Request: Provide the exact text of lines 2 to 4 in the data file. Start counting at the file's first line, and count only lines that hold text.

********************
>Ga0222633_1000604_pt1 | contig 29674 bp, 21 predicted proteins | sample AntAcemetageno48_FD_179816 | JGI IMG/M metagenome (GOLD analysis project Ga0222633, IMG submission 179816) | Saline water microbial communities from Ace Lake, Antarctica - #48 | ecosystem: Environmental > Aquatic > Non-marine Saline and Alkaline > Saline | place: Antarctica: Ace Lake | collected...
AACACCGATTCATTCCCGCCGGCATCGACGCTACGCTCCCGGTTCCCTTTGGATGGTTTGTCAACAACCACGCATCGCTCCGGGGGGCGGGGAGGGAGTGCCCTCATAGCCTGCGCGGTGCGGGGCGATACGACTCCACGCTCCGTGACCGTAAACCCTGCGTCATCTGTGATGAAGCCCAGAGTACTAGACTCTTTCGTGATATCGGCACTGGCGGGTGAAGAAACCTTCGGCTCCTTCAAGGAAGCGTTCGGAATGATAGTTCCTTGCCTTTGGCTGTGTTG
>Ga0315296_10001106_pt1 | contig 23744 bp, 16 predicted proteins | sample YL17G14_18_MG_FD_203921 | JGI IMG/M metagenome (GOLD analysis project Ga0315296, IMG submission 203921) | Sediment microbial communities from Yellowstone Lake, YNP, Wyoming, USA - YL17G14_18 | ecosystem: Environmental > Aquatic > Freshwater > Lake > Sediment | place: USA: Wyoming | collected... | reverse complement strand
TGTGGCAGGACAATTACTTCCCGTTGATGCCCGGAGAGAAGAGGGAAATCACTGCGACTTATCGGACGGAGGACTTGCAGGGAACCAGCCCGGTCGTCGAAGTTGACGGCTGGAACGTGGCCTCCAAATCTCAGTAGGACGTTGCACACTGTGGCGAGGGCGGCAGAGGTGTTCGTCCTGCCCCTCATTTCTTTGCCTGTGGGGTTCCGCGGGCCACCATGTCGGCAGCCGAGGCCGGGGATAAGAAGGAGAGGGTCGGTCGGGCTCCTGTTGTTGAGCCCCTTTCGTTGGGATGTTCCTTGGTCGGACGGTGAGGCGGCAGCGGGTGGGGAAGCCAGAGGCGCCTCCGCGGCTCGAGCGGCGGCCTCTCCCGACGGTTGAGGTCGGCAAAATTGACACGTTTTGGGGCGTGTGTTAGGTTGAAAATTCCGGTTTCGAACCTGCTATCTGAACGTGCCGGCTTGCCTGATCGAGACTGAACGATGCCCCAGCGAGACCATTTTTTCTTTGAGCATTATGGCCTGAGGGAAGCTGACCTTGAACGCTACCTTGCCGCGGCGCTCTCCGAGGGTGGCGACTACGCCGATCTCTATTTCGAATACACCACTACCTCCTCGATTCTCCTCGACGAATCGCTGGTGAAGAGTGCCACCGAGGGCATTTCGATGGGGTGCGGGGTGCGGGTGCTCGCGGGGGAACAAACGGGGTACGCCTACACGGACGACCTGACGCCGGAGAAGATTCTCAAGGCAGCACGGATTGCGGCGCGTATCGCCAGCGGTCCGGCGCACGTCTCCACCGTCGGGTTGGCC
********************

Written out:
AACACCGATTCATTCCCGCCGGCATCGACGCTACGCTCCCGGTTCCCTTTGGATGGTTTGTCAACAACCACGCATCGCTCCGGGGGGCGGGGAGGGAGTGCCCTCATAGCCTGCGCGGTGCGGGGCGATACGACTCCACGCTCCGTGACCGTAAACCCTGCGTCATCTGTGATGAAGCCCAGAGTACTAGACTCTTTCGTGATATCGGCACTGGCGGGTGAAGAAACCTTCGGCTCCTTCAAGGAAGCGTTCGGAATGATAGTTCCTTGCCTTTGGCTGTGTTG
>Ga0315296_10001106_pt1 | contig 23744 bp, 16 predicted proteins | sample YL17G14_18_MG_FD_203921 | JGI IMG/M metagenome (GOLD analysis project Ga0315296, IMG submission 203921) | Sediment microbial communities from Yellowstone Lake, YNP, Wyoming, USA - YL17G14_18 | ecosystem: Environmental > Aquatic > Freshwater > Lake > Sediment | place: USA: Wyoming | collected... | reverse complement strand
TGTGGCAGGACAATTACTTCCCGTTGATGCCCGGAGAGAAGAGGGAAATCACTGCGACTTATCGGACGGAGGACTTGCAGGGAACCAGCCCGGTCGTCGAAGTTGACGGCTGGAACGTGGCCTCCAAATCTCAGTAGGACGTTGCACACTGTGGCGAGGGCGGCAGAGGTGTTCGTCCTGCCCCTCATTTCTTTGCCTGTGGGGTTCCGCGGGCCACCATGTCGGCAGCCGAGGCCGGGGATAAGAAGGAGAGGGTCGGTCGGGCTCCTGTTGTTGAGCCCCTTTCGTTGGGATGTTCCTTGGTCGGACGGTGAGGCGGCAGCGGGTGGGGAAGCCAGAGGCGCCTCCGCGGCTCGAGCGGCGGCCTCTCCCGACGGTTGAGGTCGGCAAAATTGACACGTTTTGGGGCGTGTGTTAGGTTGAAAATTCCGGTTTCGAACCTGCTATCTGAACGTGCCGGCTTGCCTGATCGAGACTGAACGATGCCCCAGCGAGACCATTTTTTCTTTGAGCATTATGGCCTGAGGGAAGCTGACCTTGAACGCTACCTTGCCGCGGCGCTCTCCGAGGGTGGCGACTACGCCGATCTCTATTTCGAATACACCACTACCTCCTCGATTCTCCTCGACGAATCGCTGGTGAAGAGTGCCACCGAGGGCATTTCGATGGGGTGCGGGGTGCGGGTGCTCGCGGGGGAACAAACGGGGTACGCCTACACGGACGACCTGACGCCGGAGAAGATTCTCAAGGCAGCACGGATTGCGGCGCGTATCGCCAGCGGTCCGGCGCACGTCTCCACCGTCGGGTTGGCC